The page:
But the move also has its risks for towns expecting tens of millions from the federal government, according to federal guidelines, audits and emergency management experts.
New Jersey faces federal rules that were toughened after FEMA was sharply criticized by Congress in the wake of Hurricane Katrina for allowing no-bid contracts that lawmakers said bilked taxpayers.
Christie’s no-bid contract with Florida-based AshBritt Inc. — which gave the firm unequaled access to local towns, Lakewood included, stricken by the storm — borrowed wholesale, or "piggybacked" from the company’s 2008 contract with Connecticut to help speed up recovery efforts.
Citing an emergency, the state did not make competitive contracts for cleanup work available to local officials until late last month, about 90 days after Sandy inflicted historic damage. A total of 43 towns have operated under the no-bid contract for those three months, paying rates that were in many cases considerably higher than towns that did not hire AshBritt.
Experts say New Jersey could be vulnerable to scrutiny from the federal government because FEMA discourages state and local governments from "piggybacking" other contracts, warning they are the equivalent of a no-bid contract — and prefers that work be put up to bid as quickly as possible. The agency says it stresses this because contracts put up for bid generally save taxpayers money.
The Christie administration says it’s followed all the rules and is confident towns will get their full reimbursement.
Ernest Abbott, a Washington-based attorney with FEMA Law Associates, a private firm, who has been practicing disaster relief law since 1997, said FEMA pays special attention to the rates, and the agency will compare the reimbursement applications submitted by individual towns and cities to help draw some conclusions.
"After the storm, FEMA is going to see a whole different assortment of debris removal prices," Abbott said. "I would be surprised if those that were much higher than the rest didn’t get any special attention."
Susan Greatorex, a FEMA spokeswoman, said last week the agency has yet to determine whether AshBritt’s prices are "fair and reasonable," saying those conclusions will be made in the months ahead as towns submit for federal reimbursement.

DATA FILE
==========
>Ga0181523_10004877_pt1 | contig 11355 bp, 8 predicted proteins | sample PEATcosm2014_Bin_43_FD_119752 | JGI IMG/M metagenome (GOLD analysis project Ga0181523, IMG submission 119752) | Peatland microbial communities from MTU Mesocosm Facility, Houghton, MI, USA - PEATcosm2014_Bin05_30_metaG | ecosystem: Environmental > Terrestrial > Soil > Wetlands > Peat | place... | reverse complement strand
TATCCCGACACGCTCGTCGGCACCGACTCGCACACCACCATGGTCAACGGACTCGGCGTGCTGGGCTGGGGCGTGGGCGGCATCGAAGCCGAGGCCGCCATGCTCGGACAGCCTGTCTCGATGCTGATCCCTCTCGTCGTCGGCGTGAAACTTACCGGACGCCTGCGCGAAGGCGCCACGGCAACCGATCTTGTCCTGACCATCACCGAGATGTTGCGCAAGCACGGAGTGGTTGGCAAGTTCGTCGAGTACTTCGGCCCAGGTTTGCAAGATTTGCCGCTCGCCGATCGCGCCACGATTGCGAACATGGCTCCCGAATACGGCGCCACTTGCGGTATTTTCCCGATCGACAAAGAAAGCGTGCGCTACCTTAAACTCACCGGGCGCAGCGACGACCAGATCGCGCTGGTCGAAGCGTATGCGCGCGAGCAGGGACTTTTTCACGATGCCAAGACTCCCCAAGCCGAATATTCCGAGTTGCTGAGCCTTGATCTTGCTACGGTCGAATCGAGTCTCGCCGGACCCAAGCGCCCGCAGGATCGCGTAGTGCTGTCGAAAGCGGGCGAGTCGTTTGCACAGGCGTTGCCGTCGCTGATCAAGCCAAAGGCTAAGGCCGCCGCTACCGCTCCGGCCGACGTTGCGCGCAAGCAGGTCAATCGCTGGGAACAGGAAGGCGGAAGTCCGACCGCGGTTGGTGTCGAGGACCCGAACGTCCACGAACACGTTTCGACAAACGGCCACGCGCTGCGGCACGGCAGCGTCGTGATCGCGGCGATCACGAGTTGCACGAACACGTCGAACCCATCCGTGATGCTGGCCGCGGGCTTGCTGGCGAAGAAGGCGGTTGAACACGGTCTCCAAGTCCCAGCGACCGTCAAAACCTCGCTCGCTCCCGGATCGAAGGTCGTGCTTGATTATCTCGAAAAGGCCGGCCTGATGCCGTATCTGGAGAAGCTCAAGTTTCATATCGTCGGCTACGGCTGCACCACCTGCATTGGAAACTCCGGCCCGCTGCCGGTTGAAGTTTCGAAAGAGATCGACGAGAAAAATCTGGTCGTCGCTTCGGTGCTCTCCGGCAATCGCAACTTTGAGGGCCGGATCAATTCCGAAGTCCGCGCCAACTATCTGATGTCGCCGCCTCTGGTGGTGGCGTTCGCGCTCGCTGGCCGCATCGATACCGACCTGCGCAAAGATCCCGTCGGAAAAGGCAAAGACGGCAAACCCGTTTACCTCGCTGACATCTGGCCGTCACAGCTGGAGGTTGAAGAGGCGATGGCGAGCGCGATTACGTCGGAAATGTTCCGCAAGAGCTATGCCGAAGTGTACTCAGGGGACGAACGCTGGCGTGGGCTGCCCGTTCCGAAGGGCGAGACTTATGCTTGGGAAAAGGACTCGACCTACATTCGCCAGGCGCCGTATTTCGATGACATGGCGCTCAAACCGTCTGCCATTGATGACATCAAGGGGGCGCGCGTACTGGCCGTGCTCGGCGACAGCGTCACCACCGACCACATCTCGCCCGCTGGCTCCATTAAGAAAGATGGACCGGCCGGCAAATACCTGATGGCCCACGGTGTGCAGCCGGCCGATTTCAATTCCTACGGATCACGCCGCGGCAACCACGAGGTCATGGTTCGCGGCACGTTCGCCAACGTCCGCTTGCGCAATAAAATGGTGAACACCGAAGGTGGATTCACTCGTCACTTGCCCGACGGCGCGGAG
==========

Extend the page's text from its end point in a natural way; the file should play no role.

FEMA officials warn in published guidelines that by "piggybacking" on other contracts, states and local governments may end up adopting rates that may not be "fair and reasonable" and they could inherit any problems that may exist in the borrowed contract
In 2011, the inspector general with the Department of Homeland Security recommended that FEMA recoup about $4 million in federal aid to a tiny coastal town in Louisiana that borrowed a contract from a nearby parish. The reason: The town never considered whether the adopted contract had "reasonable costs" and the inherited contract had problems. In several other cases, FEMA reimbursed at a lower rate than the local town was charged by the contractor, records show.
Colts Neck was one of the New Jersey townships that bid out the work right after the storm, taking advantage of the emergency declaration to do it informally, through phone calls, according to township administrator Robert Bowden. The town went with Florida-based Bergeron, which offered to do the work for $11.70 per cubic yard, about half of AshBritt’s rates, he said.
In the end, the town paid Bergeron $753,959 to remove about 64,000 cubic yards. If AshBritt was hired, the same job would have cost $1.36 million, Bowden said.
Lakewood could end up paying the difference if the bill from Ashbritt is found to be higher than normal.